AMBLING ARMADILLOS ROAM THE SUNFLOWER STATE
Prehistoric-looking animals migrating northward, now common in Kansas
PRATT -- There’s a “new” animal on the block in Kansas, and a strange one at that. Nine-banded armadillos were first reported in the 1940s when northward migration from Texas and Mexico reached the Sunflower State. By the 1990s, armadillos were common, and they continue to expand northward well into Nebraska. Today, armadillos have developed a substantial breeding population in Kansas.
Armadillos are unique in appearance. Bony plates cover most of their bodies. Although they often move slowly, they can run and jump but have no real defense other than their protective shells. They burrow into the ground for living quarters and grub for insects on the soil surface. Many kinds of animals use vacant armadillo burrows for homes.
At one time, cold temperatures and dry conditions were thought to be limiting factors for northward armadillo migration. However, continued expansion into areas with severe winters has cast doubt on this theory. Now, research indicates that soil hardness plays a larger role because armadillos must be able to dig easily wherever they live.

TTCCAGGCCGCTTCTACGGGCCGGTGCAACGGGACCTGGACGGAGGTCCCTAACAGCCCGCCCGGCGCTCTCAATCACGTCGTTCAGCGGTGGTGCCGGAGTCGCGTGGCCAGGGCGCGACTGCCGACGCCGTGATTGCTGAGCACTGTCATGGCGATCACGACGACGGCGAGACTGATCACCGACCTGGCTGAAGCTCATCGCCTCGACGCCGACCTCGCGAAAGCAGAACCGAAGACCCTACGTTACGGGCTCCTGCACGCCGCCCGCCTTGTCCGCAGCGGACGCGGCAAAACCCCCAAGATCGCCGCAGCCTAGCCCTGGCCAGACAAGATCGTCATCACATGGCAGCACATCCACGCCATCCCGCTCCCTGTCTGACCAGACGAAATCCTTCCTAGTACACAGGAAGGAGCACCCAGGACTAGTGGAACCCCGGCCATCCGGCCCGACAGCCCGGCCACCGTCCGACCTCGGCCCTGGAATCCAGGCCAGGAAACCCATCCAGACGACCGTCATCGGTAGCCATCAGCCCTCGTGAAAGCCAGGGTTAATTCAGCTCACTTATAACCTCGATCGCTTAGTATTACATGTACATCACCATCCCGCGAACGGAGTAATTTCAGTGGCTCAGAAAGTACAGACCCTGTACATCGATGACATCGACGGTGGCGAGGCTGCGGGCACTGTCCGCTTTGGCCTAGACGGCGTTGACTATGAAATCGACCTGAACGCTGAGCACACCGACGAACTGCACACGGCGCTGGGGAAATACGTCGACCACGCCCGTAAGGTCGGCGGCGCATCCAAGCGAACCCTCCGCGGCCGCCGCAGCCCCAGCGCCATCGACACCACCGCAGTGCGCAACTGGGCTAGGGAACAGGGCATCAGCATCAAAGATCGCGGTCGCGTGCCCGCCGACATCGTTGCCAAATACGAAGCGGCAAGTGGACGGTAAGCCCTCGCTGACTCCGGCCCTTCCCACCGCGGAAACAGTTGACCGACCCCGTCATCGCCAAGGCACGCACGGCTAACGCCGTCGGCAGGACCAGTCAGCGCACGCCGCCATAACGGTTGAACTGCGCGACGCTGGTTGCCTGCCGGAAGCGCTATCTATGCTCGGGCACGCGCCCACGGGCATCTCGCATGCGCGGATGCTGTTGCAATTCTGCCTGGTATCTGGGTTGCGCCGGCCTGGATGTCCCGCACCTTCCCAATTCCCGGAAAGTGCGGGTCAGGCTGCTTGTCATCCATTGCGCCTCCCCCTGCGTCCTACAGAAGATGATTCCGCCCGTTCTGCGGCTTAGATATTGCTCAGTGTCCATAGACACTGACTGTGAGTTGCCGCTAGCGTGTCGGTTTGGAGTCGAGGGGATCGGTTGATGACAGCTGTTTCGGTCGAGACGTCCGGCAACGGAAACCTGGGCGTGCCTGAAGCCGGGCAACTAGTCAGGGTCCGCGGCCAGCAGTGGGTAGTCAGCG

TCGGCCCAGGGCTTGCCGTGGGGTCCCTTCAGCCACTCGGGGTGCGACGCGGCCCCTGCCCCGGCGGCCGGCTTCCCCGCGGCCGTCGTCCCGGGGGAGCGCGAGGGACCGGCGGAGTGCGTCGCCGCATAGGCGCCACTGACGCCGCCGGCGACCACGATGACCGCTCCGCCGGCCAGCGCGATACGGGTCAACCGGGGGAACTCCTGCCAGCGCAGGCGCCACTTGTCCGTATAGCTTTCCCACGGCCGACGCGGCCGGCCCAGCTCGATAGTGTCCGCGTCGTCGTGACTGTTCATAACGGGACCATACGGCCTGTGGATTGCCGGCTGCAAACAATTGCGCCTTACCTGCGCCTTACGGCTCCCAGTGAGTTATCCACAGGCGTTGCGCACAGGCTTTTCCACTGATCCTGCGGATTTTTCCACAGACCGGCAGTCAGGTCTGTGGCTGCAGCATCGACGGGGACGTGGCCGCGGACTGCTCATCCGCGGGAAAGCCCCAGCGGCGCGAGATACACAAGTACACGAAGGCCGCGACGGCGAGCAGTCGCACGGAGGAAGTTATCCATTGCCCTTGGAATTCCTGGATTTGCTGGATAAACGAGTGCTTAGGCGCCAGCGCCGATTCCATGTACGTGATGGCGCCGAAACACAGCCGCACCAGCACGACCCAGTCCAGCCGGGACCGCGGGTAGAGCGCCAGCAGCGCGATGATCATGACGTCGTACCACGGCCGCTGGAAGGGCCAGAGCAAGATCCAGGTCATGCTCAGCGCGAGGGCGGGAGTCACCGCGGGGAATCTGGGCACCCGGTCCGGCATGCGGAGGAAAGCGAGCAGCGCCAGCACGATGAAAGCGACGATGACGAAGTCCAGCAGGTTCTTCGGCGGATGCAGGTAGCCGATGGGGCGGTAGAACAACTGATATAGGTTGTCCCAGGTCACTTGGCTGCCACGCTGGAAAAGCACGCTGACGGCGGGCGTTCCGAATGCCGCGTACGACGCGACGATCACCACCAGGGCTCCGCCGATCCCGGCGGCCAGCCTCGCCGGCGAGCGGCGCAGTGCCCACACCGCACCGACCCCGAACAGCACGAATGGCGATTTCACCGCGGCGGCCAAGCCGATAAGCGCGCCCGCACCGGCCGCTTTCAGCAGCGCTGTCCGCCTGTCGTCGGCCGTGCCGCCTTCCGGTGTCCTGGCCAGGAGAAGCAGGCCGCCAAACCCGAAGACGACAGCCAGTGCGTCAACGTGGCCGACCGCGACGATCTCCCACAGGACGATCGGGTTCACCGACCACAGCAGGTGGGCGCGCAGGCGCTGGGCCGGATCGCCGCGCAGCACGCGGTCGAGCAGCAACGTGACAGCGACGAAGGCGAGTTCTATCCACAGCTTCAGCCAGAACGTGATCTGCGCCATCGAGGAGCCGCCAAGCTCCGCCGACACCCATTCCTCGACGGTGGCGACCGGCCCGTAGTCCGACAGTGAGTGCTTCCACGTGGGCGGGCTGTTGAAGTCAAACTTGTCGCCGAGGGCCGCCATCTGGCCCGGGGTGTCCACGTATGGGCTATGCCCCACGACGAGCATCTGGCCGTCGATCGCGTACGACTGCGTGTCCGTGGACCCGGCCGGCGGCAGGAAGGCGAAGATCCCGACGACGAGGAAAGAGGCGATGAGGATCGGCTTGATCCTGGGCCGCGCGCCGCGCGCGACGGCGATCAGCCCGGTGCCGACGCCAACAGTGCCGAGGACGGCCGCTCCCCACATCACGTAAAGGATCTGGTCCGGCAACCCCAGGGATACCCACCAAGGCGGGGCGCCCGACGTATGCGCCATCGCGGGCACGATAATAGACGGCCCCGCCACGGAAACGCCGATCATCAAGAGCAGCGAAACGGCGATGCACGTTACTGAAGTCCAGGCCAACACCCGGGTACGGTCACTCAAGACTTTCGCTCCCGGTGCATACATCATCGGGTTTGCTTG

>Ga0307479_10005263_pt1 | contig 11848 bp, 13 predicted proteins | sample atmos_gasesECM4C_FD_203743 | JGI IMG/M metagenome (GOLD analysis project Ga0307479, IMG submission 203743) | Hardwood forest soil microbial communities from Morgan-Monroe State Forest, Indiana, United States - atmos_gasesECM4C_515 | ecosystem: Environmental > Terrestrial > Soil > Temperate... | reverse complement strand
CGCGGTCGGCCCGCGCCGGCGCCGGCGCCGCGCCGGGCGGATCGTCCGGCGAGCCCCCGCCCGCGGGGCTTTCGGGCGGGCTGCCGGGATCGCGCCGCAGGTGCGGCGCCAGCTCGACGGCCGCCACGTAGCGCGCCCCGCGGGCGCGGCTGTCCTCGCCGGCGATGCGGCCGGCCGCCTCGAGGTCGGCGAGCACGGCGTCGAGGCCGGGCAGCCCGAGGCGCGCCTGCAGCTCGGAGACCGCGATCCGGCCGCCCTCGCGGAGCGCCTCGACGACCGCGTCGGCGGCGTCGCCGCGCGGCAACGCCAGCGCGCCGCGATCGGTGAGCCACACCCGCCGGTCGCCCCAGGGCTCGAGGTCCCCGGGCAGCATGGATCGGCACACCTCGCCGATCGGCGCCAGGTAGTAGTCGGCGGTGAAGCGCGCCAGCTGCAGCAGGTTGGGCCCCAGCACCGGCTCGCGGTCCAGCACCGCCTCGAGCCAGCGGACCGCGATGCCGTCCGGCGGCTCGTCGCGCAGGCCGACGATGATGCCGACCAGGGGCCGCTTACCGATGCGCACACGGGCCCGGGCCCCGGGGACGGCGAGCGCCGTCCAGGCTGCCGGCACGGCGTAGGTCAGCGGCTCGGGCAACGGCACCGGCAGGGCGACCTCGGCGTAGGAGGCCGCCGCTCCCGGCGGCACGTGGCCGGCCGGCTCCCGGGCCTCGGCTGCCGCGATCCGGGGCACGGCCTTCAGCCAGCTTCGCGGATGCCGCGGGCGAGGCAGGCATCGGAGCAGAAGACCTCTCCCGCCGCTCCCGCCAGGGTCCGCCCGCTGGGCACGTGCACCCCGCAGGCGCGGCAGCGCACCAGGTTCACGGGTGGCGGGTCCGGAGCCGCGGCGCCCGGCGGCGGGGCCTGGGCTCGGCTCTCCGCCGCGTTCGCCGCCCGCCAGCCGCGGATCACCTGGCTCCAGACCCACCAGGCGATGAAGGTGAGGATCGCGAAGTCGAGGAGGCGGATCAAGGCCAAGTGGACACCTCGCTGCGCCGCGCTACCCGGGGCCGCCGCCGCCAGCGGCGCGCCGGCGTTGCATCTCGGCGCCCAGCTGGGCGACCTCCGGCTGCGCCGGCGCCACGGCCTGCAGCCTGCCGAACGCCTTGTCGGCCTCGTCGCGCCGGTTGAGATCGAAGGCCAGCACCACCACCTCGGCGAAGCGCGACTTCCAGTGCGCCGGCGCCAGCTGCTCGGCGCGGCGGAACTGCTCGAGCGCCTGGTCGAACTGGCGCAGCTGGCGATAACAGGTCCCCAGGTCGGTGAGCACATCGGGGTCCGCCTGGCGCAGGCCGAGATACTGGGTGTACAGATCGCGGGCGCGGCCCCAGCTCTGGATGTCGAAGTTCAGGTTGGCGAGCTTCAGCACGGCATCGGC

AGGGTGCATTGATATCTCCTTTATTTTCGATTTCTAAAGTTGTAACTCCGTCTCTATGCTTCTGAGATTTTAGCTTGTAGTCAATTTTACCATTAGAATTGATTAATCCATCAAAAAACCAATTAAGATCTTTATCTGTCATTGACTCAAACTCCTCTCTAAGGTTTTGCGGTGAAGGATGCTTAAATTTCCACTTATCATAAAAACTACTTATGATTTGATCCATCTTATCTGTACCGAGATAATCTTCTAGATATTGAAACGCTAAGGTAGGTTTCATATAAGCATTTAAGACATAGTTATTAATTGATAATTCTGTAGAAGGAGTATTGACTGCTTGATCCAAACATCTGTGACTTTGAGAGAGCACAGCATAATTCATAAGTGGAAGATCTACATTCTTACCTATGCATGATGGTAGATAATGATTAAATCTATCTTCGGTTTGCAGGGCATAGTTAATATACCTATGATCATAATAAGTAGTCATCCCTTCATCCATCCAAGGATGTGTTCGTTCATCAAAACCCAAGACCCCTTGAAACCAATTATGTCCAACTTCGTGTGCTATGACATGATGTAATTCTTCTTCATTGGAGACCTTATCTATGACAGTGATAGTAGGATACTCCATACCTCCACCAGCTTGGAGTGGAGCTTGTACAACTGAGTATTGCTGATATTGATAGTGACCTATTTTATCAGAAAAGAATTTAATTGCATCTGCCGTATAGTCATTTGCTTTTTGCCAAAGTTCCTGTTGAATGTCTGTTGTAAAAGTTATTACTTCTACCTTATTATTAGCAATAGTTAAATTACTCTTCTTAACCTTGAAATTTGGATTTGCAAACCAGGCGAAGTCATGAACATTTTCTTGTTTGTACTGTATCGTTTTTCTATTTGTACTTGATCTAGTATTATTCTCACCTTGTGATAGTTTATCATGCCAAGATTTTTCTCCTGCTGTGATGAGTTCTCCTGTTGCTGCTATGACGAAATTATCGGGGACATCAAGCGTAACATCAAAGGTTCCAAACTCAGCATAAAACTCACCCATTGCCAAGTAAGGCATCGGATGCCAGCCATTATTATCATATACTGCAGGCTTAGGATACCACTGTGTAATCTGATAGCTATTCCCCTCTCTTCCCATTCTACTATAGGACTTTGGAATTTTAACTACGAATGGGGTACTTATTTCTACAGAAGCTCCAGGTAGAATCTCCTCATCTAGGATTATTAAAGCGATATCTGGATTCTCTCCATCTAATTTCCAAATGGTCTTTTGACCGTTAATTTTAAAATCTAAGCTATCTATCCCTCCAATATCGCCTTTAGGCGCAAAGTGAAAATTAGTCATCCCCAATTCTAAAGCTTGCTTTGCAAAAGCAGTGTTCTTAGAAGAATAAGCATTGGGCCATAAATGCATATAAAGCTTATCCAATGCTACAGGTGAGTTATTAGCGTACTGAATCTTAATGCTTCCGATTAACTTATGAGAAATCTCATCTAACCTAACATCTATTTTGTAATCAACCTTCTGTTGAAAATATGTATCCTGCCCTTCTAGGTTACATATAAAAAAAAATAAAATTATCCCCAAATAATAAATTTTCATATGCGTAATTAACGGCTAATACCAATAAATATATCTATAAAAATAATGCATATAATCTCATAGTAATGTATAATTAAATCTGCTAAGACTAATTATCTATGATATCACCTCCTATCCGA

Armadillos are common victims of automobiles. Although their size would allow many larger vehicles to pass over them, a startled armadillo usually leaps upward and collides with a passing car. This results in common mortality along roadways.
Despite their appearance, there is no reason to fear armadillos. Although a nuisance when they grub in lawns or landscaped areas, they seldom cause economic loss. They do not eat crops or vegetation. They are known to carry leprosy, but the odds of passing this to humans is very slim. Learn more about these odd animals by visiting